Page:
According to the United States Geological Survey: droughts don’t just affect water stored in wetlands, lakes, and rivers, but also water below ground stored in aquifers and in the soil. Snow-melt in the past has kept many communities in water over the summer but due to increasing temperatures snow is melting earlier onto hard ground. That water can now often be lost.

According to WHO 700 million people are at risk of being displaced by 2030 by drought and for many right now the devastation and suffering from food and water shortages is enormous.

An issue for the longer term is the melting of the glaciers due to increasing global temperatures. Unesco, in a recent report, says this will cause water scarcity for millions of people (as well as flooding and losing their homes). This is a worldwide problem. However, they have also said that “This report is a call to action. Only a rapid reduction in our CO2 emissions levels can save glaciers and the exceptional biodiversity that depends on them.” This is a responsibility for all of us.

Too Much Water

Houses and cars in floodwater

Recent floods in Pakistan have destroyed hundreds of thousands of homes, schools, and health facilities. While these particular floods were very severe and the consequences more long-lasting, there have been major floods worldwide over the last few years. Climate Change has increased the intensity of weather conditions, so we are having more severe storms, more drastic flooding, and deeper and longer-term droughts and of course heatwaves.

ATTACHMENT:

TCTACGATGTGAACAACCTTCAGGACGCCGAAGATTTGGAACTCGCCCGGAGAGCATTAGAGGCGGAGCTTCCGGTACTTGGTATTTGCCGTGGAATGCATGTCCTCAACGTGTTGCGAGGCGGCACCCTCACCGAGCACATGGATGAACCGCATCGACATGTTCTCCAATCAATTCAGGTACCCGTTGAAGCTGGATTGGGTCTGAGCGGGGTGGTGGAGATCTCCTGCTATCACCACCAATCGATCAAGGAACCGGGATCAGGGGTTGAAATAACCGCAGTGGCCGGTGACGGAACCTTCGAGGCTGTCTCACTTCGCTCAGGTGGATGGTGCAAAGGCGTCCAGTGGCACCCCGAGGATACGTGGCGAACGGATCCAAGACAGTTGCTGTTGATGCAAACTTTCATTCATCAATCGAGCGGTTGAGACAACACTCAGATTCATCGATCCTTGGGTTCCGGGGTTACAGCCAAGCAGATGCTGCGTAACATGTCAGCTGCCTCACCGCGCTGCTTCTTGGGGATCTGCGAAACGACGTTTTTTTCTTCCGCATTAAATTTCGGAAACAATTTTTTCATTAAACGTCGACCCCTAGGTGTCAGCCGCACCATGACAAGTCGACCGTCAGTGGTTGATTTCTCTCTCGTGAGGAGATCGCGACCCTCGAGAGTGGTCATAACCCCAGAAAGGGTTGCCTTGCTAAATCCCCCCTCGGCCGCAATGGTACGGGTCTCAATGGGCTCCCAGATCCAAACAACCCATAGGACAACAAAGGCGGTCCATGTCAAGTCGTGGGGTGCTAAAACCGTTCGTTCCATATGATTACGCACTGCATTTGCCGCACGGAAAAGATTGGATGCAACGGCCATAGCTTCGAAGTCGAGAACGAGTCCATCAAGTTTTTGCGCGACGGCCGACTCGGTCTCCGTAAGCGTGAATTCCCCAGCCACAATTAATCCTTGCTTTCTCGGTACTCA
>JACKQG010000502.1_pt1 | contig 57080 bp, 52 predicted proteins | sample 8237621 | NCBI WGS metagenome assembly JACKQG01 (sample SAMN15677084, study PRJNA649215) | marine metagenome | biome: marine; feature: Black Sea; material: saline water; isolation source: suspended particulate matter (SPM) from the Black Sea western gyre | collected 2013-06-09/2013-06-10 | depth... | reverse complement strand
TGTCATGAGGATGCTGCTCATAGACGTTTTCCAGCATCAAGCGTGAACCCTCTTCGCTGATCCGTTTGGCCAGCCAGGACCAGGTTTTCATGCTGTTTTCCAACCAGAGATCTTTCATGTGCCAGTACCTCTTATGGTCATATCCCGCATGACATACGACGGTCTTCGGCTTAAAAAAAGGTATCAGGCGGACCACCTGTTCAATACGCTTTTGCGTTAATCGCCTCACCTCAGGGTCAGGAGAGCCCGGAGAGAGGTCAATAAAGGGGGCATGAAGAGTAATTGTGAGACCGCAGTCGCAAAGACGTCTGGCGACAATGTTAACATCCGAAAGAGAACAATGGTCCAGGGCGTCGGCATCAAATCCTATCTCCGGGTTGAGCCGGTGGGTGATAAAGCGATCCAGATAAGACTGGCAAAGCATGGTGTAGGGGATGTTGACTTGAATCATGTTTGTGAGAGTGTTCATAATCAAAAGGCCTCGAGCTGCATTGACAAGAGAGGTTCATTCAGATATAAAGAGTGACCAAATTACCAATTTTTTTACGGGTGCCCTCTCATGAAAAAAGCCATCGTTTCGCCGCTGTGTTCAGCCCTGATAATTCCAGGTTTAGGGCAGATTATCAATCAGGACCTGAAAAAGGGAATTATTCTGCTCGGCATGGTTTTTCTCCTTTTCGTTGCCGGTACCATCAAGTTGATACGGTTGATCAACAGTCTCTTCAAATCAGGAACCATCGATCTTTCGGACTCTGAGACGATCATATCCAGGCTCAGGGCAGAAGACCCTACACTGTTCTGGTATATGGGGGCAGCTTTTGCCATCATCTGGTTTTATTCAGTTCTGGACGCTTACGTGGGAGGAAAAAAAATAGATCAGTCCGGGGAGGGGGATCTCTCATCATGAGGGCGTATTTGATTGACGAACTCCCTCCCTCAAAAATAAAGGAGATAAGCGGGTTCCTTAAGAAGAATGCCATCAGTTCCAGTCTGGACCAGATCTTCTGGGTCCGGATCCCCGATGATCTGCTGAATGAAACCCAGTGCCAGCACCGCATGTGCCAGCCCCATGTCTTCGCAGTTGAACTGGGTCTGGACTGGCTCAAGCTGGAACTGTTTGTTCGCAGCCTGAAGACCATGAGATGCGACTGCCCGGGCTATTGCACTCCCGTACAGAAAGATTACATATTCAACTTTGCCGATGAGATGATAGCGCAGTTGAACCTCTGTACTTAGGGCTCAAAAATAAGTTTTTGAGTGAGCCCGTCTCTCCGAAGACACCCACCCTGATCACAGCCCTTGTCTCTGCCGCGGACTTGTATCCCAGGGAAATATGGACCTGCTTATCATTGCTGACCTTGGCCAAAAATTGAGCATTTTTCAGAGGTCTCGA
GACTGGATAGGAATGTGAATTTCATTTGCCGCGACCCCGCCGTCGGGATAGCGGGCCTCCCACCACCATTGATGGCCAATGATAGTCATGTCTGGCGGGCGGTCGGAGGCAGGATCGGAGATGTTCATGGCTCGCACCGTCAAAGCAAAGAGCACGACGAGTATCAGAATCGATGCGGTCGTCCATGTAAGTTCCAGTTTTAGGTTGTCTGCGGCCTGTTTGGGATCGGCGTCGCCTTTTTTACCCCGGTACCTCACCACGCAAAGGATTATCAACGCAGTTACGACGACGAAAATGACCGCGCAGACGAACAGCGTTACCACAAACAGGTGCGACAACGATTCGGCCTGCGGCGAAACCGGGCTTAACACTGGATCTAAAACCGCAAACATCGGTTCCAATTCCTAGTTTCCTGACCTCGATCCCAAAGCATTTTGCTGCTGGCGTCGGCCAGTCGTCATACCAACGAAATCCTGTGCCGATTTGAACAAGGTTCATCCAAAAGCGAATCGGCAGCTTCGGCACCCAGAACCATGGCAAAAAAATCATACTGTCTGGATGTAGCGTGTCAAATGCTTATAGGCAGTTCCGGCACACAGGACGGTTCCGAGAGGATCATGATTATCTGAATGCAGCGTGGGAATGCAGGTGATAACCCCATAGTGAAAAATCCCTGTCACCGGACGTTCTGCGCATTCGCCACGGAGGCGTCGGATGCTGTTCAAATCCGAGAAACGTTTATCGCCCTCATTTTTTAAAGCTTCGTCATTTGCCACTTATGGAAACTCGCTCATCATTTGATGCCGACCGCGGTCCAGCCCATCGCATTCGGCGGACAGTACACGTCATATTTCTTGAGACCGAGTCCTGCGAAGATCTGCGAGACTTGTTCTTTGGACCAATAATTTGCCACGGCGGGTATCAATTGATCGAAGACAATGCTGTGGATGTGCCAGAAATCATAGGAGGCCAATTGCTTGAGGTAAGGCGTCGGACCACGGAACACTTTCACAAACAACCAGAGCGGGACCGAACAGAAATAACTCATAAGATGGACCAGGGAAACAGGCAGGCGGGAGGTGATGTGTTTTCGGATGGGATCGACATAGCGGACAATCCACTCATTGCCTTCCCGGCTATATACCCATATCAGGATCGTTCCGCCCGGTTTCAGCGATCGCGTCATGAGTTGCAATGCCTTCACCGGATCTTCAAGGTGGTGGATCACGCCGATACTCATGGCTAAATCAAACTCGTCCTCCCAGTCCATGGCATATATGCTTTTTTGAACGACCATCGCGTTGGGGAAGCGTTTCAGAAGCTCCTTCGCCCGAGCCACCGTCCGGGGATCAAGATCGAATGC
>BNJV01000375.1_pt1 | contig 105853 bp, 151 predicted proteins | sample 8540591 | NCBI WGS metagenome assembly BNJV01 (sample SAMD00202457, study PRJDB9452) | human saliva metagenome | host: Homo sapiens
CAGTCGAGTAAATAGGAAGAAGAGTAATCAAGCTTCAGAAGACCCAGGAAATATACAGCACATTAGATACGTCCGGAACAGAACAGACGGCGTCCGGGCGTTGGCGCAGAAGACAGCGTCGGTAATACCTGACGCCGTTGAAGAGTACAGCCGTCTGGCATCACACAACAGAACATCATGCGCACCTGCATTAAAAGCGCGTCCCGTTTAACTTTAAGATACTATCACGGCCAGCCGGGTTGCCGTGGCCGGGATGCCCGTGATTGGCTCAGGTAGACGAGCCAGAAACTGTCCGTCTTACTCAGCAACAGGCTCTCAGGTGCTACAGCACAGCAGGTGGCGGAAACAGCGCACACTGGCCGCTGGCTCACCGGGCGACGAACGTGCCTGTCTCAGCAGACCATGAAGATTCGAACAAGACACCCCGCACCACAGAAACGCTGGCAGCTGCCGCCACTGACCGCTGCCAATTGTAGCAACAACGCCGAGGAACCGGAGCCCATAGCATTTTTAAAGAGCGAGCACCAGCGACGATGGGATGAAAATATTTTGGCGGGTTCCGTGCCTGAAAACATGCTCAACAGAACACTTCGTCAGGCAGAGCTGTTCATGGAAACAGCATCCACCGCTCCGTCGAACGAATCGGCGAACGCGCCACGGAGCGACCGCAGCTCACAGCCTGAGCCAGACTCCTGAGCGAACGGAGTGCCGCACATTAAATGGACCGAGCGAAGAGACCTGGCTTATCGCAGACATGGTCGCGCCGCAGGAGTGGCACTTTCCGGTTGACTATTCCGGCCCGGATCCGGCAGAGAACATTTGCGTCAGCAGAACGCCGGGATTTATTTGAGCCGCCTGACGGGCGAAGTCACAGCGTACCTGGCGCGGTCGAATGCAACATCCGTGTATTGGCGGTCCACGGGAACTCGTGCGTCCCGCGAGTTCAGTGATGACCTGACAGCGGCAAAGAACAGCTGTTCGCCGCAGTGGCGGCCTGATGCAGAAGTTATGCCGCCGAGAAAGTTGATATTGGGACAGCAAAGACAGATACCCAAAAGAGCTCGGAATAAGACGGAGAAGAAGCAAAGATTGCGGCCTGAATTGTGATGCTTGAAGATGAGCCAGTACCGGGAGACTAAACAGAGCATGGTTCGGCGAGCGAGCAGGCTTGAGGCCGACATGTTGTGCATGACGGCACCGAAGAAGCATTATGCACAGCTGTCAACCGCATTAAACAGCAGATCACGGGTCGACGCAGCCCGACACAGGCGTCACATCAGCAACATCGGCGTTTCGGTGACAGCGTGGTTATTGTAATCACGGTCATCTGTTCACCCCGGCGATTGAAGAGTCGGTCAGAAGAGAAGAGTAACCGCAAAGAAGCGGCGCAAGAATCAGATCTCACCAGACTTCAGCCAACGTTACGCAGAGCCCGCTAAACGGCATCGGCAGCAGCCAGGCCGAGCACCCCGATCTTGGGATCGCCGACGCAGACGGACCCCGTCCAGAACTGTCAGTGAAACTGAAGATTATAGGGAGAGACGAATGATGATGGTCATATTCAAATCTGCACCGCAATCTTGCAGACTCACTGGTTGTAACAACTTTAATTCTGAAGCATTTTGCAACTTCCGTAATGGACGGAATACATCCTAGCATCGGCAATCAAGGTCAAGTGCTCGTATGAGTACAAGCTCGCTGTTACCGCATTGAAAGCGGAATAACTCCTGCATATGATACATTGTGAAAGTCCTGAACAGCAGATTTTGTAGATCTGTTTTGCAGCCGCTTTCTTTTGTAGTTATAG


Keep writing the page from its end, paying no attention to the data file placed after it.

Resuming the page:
Wasted, Spoiled and Badly Used Water

A dripping tap wasting water

A recent report has suggested that in the US they can waste about 900 billion gallons of water a year. If my arithmetic is correct that is about 3,400,000,000,000 litres of water WASTED!

According to USGS globally we waste about 1.7 trillion gallons of water. I won’t even bother to convert that it is so outrageous.

Water is spoiled, e.g. by sewage, not just in the UK but globally vast amounts of contaminated water is discharged each year into the ocean and into rivers. Run-off from agriculture also contaminates our waters and can be responsible for huge algal blooms that take oxygen out of the water and kill all living creatures underneath.

Water for agricultural irrigation accounts for about 70% of water use worldwide. If pumped intensively from underground aquifers it depletes them and builds up problems for the longer term. Many of these aquifers take thousands of years to refill.